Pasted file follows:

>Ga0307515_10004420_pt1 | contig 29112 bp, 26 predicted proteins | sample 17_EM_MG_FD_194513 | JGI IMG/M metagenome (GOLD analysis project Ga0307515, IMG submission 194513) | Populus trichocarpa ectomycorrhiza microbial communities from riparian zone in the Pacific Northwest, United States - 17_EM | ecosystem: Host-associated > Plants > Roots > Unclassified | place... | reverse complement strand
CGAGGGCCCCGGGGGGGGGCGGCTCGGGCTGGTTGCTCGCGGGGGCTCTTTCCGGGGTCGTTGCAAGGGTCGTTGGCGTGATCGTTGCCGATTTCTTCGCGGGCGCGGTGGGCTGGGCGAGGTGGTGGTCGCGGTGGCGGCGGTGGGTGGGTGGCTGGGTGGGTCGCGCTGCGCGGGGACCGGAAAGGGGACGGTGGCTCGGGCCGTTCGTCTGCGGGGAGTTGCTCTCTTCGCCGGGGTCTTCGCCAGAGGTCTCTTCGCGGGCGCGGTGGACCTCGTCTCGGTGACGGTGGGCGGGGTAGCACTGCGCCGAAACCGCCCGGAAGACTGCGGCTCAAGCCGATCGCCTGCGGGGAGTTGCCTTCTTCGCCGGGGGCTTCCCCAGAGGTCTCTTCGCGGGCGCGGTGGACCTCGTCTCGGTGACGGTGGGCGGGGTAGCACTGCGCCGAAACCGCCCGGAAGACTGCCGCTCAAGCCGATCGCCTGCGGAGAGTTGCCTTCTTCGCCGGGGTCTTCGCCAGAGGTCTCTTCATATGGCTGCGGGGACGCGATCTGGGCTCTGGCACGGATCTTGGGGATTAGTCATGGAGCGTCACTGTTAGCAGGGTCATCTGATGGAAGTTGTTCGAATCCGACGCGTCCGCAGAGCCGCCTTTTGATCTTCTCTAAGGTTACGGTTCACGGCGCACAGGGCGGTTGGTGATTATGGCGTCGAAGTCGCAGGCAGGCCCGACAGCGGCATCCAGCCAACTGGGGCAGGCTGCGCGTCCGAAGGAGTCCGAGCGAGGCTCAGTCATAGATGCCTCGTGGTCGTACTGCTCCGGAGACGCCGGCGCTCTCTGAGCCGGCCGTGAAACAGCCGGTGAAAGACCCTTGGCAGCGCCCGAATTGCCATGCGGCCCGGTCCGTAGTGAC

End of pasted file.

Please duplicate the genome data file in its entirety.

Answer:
>Ga0307515_10004420_pt1 | contig 29112 bp, 26 predicted proteins | sample 17_EM_MG_FD_194513 | JGI IMG/M metagenome (GOLD analysis project Ga0307515, IMG submission 194513) | Populus trichocarpa ectomycorrhiza microbial communities from riparian zone in the Pacific Northwest, United States - 17_EM | ecosystem: Host-associated > Plants > Roots > Unclassified | place... | reverse complement strand
CGAGGGCCCCGGGGGGGGGCGGCTCGGGCTGGTTGCTCGCGGGGGCTCTTTCCGGGGTCGTTGCAAGGGTCGTTGGCGTGATCGTTGCCGATTTCTTCGCGGGCGCGGTGGGCTGGGCGAGGTGGTGGTCGCGGTGGCGGCGGTGGGTGGGTGGCTGGGTGGGTCGCGCTGCGCGGGGACCGGAAAGGGGACGGTGGCTCGGGCCGTTCGTCTGCGGGGAGTTGCTCTCTTCGCCGGGGTCTTCGCCAGAGGTCTCTTCGCGGGCGCGGTGGACCTCGTCTCGGTGACGGTGGGCGGGGTAGCACTGCGCCGAAACCGCCCGGAAGACTGCGGCTCAAGCCGATCGCCTGCGGGGAGTTGCCTTCTTCGCCGGGGGCTTCCCCAGAGGTCTCTTCGCGGGCGCGGTGGACCTCGTCTCGGTGACGGTGGGCGGGGTAGCACTGCGCCGAAACCGCCCGGAAGACTGCCGCTCAAGCCGATCGCCTGCGGAGAGTTGCCTTCTTCGCCGGGGTCTTCGCCAGAGGTCTCTTCATATGGCTGCGGGGACGCGATCTGGGCTCTGGCACGGATCTTGGGGATTAGTCATGGAGCGTCACTGTTAGCAGGGTCATCTGATGGAAGTTGTTCGAATCCGACGCGTCCGCAGAGCCGCCTTTTGATCTTCTCTAAGGTTACGGTTCACGGCGCACAGGGCGGTTGGTGATTATGGCGTCGAAGTCGCAGGCAGGCCCGACAGCGGCATCCAGCCAACTGGGGCAGGCTGCGCGTCCGAAGGAGTCCGAGCGAGGCTCAGTCATAGATGCCTCGTGGTCGTACTGCTCCGGAGACGCCGGCGCTCTCTGAGCCGGCCGTGAAACAGCCGGTGAAAGACCCTTGGCAGCGCCCGAATTGCCATGCGGCCCGGTCCGTAGTGAC